In particular, we previously reported that the novel, karyotypically silent t(4;14)(p16;q32) translocation occurs in approximately 20% of MM cells and tumors.4 More recently, others5 6 have confirmed a high incidence of t(4;14)(p16;q32) translocation in patients with MM. As a result of this translocation, the expression of 2 genes at the 4p16.3 locus is dysregulated. The expression of FGFR3 is dysregulated by juxtaposition to the 3′ Cα enhancer on der(14), whereas multiple myeloma SET domain protein/Wolf-Hirschhorn syndrome candidate gene 1 (MMSET/WHSC1) is dysregulated by association with the intronic enhancer (Eμ) on der(4).7 It remains unclear how each of these dysregulated genes contributes to the pathogenesis of MM.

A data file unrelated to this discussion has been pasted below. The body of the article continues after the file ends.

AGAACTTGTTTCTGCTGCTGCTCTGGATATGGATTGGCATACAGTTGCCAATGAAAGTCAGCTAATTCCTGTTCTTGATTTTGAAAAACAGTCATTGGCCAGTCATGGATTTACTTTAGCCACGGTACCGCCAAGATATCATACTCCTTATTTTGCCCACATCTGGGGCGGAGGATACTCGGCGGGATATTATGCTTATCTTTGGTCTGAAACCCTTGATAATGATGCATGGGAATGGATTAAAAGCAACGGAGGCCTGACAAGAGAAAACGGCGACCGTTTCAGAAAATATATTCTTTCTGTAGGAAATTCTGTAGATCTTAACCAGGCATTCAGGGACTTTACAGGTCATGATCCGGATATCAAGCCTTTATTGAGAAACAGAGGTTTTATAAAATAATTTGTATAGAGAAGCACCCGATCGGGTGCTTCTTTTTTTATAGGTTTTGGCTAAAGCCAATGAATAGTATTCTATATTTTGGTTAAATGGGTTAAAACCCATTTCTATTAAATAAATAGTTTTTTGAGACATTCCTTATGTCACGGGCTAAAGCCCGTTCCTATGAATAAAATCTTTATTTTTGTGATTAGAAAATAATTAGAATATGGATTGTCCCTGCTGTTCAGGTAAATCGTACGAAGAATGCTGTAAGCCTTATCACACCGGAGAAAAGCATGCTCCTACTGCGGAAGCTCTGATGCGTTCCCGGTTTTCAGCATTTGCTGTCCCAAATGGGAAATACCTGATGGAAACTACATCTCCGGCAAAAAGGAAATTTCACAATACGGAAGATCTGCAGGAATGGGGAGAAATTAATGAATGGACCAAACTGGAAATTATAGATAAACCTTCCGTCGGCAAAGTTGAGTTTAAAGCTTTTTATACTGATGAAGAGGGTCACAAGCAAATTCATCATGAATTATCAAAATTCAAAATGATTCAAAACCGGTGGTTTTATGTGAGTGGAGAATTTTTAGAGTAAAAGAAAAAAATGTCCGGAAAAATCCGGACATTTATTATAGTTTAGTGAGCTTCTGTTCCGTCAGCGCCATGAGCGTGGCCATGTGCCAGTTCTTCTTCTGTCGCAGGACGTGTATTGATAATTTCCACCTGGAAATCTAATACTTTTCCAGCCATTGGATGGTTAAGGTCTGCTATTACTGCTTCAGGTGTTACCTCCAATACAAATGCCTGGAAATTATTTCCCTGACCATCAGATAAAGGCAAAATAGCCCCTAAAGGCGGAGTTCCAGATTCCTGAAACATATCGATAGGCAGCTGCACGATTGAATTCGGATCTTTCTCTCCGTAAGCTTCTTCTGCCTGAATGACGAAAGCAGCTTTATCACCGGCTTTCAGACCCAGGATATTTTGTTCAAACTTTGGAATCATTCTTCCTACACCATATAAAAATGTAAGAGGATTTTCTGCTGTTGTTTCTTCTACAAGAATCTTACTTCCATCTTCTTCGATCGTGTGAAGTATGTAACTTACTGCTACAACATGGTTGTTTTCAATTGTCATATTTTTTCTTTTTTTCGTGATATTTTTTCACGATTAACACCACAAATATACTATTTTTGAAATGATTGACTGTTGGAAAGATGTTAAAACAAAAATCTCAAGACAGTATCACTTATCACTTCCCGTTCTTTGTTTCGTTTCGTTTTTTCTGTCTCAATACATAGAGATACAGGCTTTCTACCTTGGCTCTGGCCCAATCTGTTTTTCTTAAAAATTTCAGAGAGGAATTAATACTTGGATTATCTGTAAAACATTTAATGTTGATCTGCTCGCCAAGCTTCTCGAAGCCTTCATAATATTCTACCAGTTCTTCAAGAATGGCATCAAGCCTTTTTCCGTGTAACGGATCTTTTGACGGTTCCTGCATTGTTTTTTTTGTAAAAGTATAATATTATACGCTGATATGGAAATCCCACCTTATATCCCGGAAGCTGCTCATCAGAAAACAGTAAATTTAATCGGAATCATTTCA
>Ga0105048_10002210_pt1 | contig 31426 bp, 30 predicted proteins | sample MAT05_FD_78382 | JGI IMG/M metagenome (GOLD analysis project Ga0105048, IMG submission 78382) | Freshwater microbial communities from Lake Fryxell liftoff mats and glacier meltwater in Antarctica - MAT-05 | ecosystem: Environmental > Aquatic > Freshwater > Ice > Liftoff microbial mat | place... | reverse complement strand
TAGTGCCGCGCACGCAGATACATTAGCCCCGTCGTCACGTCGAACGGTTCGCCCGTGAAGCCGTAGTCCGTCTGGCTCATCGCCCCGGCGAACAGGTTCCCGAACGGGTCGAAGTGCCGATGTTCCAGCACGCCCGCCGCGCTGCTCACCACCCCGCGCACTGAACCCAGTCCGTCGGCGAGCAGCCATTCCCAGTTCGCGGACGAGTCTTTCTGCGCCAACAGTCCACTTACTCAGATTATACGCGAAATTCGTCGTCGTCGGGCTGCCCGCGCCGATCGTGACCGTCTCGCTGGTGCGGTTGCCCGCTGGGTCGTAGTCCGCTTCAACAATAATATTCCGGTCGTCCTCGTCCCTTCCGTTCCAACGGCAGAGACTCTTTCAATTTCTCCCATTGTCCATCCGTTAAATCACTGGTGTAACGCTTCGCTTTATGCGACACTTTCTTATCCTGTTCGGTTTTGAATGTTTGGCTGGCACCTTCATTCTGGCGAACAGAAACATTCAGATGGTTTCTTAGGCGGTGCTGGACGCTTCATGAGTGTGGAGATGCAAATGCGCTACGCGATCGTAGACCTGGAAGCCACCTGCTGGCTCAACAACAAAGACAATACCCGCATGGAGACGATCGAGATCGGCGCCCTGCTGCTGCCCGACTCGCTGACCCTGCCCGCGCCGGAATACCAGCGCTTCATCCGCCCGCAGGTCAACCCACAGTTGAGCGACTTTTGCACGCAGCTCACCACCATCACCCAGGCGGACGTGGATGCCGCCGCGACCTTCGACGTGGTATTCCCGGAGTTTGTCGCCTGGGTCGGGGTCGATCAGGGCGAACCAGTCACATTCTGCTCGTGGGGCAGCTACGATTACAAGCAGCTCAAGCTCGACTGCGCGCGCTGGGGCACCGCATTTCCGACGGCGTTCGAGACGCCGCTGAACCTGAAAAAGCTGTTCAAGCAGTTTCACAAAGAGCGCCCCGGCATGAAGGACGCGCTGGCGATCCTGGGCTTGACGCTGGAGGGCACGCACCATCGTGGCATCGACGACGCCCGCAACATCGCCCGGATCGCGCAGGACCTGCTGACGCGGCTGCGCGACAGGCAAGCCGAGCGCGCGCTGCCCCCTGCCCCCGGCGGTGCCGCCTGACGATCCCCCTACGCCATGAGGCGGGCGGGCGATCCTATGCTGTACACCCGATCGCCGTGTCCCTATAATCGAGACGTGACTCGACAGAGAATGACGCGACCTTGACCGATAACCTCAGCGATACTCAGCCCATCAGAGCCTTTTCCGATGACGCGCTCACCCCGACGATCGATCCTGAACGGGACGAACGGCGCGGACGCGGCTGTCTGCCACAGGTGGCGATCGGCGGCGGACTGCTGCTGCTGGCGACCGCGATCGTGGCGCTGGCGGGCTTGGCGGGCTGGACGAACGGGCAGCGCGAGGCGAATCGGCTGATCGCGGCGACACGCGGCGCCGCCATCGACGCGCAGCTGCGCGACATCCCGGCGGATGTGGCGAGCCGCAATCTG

FGFR3 is one of 4 high-affinity tyrosine kinase receptors for the FGF family of ligands. It is normally expressed in the lungs and kidneys, and it is expressed at high levels in the developing central nervous system, precursor bone cartilage rudiments, and resting cartilage at the end of growing bones.8 We found that it is undetectable by Northern blot or Western blot analysis in mononuclear cells isolated from the bone marrow or the blood, suggesting a very low level of expression in B-cell lineage.4 On ligand stimulation, FGFR3 undergoes dimerization and tyrosine autophosphorylation, resulting in cell proliferation or differentiation, depending on the cell context, through the mitogen-activated protein kinase (MAPK) and phospholipase Cγ signal transduction pathways.9